The Archbishop of York, John Sentamu, has warned the government that if it tries to legalise gay marriage, it will face a huge onslaught from religious bodies.
These are not empty words. The Church of England and the Catholic Church are already in talks to launch a major fightback against the coalition's plans to make marriage - in some form - available to same sex couples.
"Marriage is a relationship between a man and a woman," says Dr Sentamu. "I don't think it is the role of the state to define what marriage is."
Yet, the government's plans will specifically exempt religious groups from participating in the conducting of same sex unions if they don't want to. Dr Sentamu asserts, in effect, that it is his (dwindling) Church not parliament that alone has the power to define marriage, even though civil marriage, in which all religious elements are proscribed, has existed in England since 1836.
You just go to your local town hall and they will do the honours with the express non-involvement of the Bible, Koran, Jesus or God.
Dr Sentamu's reasoning is: "Marriage is set in tradition and history and you can't just [change it] overnight, no matter how powerful you are."
If we follow this through to its logical conclusion nothing would ever change. And, indeed, Dr Sentamu would probably be a slave somewhere, not a Bishop of the Established Church. Marriage between races would also be forbidden and Belgo wouldn't be able to sell Moules Mariniere.
Then Sentamu tries the old anybody-who-doesn't-do-as-I-want-is-a-dictator ploy. "We've seen dictators do it in different contexts", he says, "and I don't want to redefine very clear social structures that have been in existence for a long time and then overnight the state believes it could go in a particular way. It's almost like somebody telling you that the Church, whose job is to worship God [will be] an arm of the Armed Forces. They must take arms and fight. You're completely changing tradition."
This is a completely false comparison, but it is indicative of the kinds of arguments we are going to see over the next few months, particularly after the government launches its consultation on the issue in March.
Needless to say, the Catholic Church is also particularly keen on thwarting the government on this issue. Archbishop Peter Smith of Southwark was at the Home Office meeting. Let us not forget that when he was Archbishop of Cardiff, Mr Smith opined that gay people should not be employed as teachers. So we know where he is coming from.
Last week, church leaders held a meeting with Home Secretary Theresa May to make their objections known (it is revealing how the churches simply only need snap their fingers and the Home Secretary invites them over). To her credit, she apparently told them categorically that the plans would go ahead and, in fact, that the consultation was not about the principle - which has already been agreed - but only the details.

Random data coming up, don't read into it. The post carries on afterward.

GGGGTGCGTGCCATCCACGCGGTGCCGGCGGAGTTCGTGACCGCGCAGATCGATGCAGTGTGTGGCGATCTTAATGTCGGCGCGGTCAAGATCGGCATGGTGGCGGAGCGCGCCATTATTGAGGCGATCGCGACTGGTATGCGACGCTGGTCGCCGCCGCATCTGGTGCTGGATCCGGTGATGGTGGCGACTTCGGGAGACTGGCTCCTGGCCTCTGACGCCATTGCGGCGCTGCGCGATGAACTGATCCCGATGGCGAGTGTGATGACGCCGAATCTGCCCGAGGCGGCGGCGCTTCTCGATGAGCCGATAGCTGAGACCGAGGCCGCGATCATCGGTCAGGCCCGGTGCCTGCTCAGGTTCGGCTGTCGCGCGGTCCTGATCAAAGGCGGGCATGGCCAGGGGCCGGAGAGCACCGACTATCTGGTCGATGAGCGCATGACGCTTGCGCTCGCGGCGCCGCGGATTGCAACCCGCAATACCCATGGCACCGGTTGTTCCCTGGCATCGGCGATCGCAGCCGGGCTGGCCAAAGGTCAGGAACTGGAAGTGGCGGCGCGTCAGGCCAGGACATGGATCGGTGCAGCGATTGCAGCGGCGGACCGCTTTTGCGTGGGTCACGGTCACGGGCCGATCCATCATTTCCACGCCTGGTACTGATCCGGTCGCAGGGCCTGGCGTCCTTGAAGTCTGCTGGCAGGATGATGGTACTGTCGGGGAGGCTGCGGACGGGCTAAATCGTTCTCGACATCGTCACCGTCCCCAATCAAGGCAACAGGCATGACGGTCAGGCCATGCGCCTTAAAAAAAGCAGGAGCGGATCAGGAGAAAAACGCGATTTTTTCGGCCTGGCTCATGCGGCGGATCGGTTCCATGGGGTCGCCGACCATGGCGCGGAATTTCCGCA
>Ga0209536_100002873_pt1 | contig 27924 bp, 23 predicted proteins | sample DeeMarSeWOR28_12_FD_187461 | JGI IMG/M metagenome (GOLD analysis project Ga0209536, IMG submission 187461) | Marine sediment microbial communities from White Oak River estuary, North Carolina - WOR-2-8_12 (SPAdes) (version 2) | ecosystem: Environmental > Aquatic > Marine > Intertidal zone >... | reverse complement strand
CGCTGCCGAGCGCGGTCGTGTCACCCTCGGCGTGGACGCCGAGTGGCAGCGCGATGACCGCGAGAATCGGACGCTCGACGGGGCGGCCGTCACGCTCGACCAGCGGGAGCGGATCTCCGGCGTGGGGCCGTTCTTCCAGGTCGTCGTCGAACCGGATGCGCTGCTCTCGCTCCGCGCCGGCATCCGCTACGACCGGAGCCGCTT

Ms May reassured the two Churches that the government had no intention of acting on a suggestion from conservative backbencher Mike Weatherley, who wrote recently to the prime minister saying that same-sex couples had an "absolute right" to marry or register a civil partnership in a church and any church that failed to comply with this 'right' should be barred from conducting any marriages at all.
Naturally this has infuriated these 'church leaders' and they have now go together to plan a concerted campaign to stop the legislation.
Last Wednesday committee of leading bishops of the Catholic Bishops' Conference of England and Wales met to finalise details of a campaign against the Government's plans. Also at the meeting was the Church of England's Archbishops' Council secretary general, William Fittall.
Right-wing Tory MPs are likely to join with the churches when the issue comes before parliament and the plan is understood to have been criticised by Tory MPs at private meetings of the Conservative Party's 1922 Committee. Gay marriage is, however, strongly supported by the Liberal Democrats, who have pressed for its legalisation.
A consultation on gay marriage has already been held in Scotland, with the Scottish government hoping to introduce the change, possibly later this year. The Scottish Catholic Church reacted with bitter attacks on the government and on gay people. The Scottish consultation is thought to be potentially more radical in that it does not appear to rule out iopening up existing marriage legislation to same sex couples, but this is not thought to be contemplated by the government in respect of England and Wales.
But, of course, these kinds of reactions do the churches no good. They simply reinforce the image they already have of being intolerant, dictatorial and completely out of touch with ordinary people's attitudes. Traditionalists argue that they cannot change the words of the Bible to fit modern thinking.
If that is true, then in all honesty they should be working not only to thwart gay marriage but to have all homosexuals stoned to death. Isn't that what the Bible tells them?